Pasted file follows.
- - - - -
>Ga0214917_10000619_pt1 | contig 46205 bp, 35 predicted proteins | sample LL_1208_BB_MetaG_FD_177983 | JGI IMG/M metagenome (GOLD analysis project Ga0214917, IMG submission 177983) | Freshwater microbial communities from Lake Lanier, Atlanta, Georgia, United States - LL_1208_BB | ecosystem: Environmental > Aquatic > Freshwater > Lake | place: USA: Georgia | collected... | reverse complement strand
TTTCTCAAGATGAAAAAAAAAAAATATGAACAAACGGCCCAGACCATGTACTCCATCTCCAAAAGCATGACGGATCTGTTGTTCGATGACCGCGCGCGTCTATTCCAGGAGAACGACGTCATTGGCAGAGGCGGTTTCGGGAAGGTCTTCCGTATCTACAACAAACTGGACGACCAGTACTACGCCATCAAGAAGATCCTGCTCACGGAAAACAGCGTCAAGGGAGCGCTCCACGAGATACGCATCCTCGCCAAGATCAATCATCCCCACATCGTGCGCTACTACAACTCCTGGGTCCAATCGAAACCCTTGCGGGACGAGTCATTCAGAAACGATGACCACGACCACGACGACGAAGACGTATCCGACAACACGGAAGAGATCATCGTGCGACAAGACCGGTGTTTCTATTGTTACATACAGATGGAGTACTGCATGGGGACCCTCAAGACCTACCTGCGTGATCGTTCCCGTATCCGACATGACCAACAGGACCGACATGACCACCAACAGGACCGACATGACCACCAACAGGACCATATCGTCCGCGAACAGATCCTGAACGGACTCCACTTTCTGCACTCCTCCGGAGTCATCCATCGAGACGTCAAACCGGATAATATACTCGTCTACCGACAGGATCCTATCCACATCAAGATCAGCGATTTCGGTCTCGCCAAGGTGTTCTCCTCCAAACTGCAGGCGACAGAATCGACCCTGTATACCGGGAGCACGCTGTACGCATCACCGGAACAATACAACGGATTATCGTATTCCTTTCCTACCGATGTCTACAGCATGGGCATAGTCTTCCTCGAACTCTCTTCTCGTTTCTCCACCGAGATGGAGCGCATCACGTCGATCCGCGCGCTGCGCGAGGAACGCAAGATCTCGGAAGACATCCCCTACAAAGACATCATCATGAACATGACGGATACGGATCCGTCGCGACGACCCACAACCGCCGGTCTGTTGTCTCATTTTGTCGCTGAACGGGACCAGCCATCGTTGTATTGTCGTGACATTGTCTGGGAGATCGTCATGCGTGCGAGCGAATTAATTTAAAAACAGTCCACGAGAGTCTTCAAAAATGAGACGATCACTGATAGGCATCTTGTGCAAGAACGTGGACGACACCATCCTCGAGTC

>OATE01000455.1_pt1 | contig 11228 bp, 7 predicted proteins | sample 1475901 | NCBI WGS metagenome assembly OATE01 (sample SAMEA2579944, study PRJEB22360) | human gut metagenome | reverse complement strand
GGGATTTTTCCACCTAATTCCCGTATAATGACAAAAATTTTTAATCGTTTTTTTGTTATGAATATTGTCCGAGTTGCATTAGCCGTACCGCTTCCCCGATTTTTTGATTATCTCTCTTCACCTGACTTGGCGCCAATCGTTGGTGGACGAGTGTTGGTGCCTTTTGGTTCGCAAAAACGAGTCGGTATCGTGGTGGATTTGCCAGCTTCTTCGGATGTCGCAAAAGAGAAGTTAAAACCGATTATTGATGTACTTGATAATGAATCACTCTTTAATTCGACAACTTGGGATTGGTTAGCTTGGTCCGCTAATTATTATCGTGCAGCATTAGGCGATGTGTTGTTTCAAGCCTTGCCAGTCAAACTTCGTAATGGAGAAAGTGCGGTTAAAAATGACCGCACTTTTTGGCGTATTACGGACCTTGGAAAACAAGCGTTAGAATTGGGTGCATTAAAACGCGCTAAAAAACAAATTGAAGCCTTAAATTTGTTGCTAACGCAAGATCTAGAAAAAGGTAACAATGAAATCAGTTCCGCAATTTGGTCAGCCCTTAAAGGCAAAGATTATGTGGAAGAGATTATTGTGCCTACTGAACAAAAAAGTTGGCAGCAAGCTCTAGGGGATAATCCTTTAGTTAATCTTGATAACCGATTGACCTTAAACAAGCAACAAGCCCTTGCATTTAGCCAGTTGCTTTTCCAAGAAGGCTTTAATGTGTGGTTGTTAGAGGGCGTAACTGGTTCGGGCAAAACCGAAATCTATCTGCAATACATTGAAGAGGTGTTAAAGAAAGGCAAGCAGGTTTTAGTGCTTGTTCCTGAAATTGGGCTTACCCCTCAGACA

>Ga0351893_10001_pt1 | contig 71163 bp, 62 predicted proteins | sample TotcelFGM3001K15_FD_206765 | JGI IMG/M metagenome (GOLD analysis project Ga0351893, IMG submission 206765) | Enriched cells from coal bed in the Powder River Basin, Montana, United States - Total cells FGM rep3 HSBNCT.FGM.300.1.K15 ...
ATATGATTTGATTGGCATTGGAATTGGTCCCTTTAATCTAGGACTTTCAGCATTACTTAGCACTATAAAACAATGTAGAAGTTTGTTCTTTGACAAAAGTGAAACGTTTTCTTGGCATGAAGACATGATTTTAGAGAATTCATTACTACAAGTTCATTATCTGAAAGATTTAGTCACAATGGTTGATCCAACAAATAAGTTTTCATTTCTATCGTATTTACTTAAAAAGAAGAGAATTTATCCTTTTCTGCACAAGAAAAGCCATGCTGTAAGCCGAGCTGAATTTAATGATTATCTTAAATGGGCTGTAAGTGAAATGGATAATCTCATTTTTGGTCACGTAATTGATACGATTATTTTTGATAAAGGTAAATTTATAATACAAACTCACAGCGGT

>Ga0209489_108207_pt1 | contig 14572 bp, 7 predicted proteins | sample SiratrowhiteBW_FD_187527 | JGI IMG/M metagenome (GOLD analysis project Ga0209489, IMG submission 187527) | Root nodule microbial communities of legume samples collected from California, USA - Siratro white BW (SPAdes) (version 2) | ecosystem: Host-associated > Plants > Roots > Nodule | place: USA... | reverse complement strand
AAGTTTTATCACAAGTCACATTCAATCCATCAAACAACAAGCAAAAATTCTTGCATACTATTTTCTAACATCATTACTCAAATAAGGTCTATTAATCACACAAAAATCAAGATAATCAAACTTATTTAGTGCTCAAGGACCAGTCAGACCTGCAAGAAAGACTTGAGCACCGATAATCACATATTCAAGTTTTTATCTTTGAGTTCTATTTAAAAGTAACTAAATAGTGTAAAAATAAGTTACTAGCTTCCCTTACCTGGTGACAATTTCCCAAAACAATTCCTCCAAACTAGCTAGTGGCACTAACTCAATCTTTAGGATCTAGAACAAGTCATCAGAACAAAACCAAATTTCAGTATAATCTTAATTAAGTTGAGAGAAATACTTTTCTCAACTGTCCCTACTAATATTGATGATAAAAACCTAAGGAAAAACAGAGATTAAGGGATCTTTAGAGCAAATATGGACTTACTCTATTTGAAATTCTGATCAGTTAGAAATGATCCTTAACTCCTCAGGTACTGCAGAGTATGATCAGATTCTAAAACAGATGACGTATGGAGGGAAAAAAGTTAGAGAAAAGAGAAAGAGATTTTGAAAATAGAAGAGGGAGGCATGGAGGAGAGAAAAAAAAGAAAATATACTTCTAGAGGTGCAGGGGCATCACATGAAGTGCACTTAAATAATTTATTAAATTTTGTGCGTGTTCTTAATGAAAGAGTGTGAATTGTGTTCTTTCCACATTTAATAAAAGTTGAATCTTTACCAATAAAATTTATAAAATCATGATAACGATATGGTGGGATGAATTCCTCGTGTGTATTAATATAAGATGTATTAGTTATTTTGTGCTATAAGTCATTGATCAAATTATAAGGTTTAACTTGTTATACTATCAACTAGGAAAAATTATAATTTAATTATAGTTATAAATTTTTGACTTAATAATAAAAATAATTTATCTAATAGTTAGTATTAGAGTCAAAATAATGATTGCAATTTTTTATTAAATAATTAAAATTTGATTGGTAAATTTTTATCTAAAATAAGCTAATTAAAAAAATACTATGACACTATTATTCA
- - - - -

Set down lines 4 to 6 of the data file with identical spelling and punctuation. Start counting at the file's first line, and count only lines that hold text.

GGGATTTTTCCACCTAATTCCCGTATAATGACAAAAATTTTTAATCGTTTTTTTGTTATGAATATTGTCCGAGTTGCATTAGCCGTACCGCTTCCCCGATTTTTTGATTATCTCTCTTCACCTGACTTGGCGCCAATCGTTGGTGGACGAGTGTTGGTGCCTTTTGGTTCGCAAAAACGAGTCGGTATCGTGGTGGATTTGCCAGCTTCTTCGGATGTCGCAAAAGAGAAGTTAAAACCGATTATTGATGTACTTGATAATGAATCACTCTTTAATTCGACAACTTGGGATTGGTTAGCTTGGTCCGCTAATTATTATCGTGCAGCATTAGGCGATGTGTTGTTTCAAGCCTTGCCAGTCAAACTTCGTAATGGAGAAAGTGCGGTTAAAAATGACCGCACTTTTTGGCGTATTACGGACCTTGGAAAACAAGCGTTAGAATTGGGTGCATTAAAACGCGCTAAAAAACAAATTGAAGCCTTAAATTTGTTGCTAACGCAAGATCTAGAAAAAGGTAACAATGAAATCAGTTCCGCAATTTGGTCAGCCCTTAAAGGCAAAGATTATGTGGAAGAGATTATTGTGCCTACTGAACAAAAAAGTTGGCAGCAAGCTCTAGGGGATAATCCTTTAGTTAATCTTGATAACCGATTGACCTTAAACAAGCAACAAGCCCTTGCATTTAGCCAGTTGCTTTTCCAAGAAGGCTTTAATGTGTGGTTGTTAGAGGGCGTAACTGGTTCGGGCAAAACCGAAATCTATCTGCAATACATTGAAGAGGTGTTAAAGAAAGGCAAGCAGGTTTTAGTGCTTGTTCCTGAAATTGGGCTTACCCCTCAGACA

>Ga0351893_10001_pt1 | contig 71163 bp, 62 predicted proteins | sample TotcelFGM3001K15_FD_206765 | JGI IMG/M metagenome (GOLD analysis project Ga0351893, IMG submission 206765) | Enriched cells from coal bed in the Powder River Basin, Montana, United States - Total cells FGM rep3 HSBNCT.FGM.300.1.K15 ...
ATATGATTTGATTGGCATTGGAATTGGTCCCTTTAATCTAGGACTTTCAGCATTACTTAGCACTATAAAACAATGTAGAAGTTTGTTCTTTGACAAAAGTGAAACGTTTTCTTGGCATGAAGACATGATTTTAGAGAATTCATTACTACAAGTTCATTATCTGAAAGATTTAGTCACAATGGTTGATCCAACAAATAAGTTTTCATTTCTATCGTATTTACTTAAAAAGAAGAGAATTTATCCTTTTCTGCACAAGAAAAGCCATGCTGTAAGCCGAGCTGAATTTAATGATTATCTTAAATGGGCTGTAAGTGAAATGGATAATCTCATTTTTGGTCACGTAATTGATACGATTATTTTTGATAAAGGTAAATTTATAATACAAACTCACAGCGGT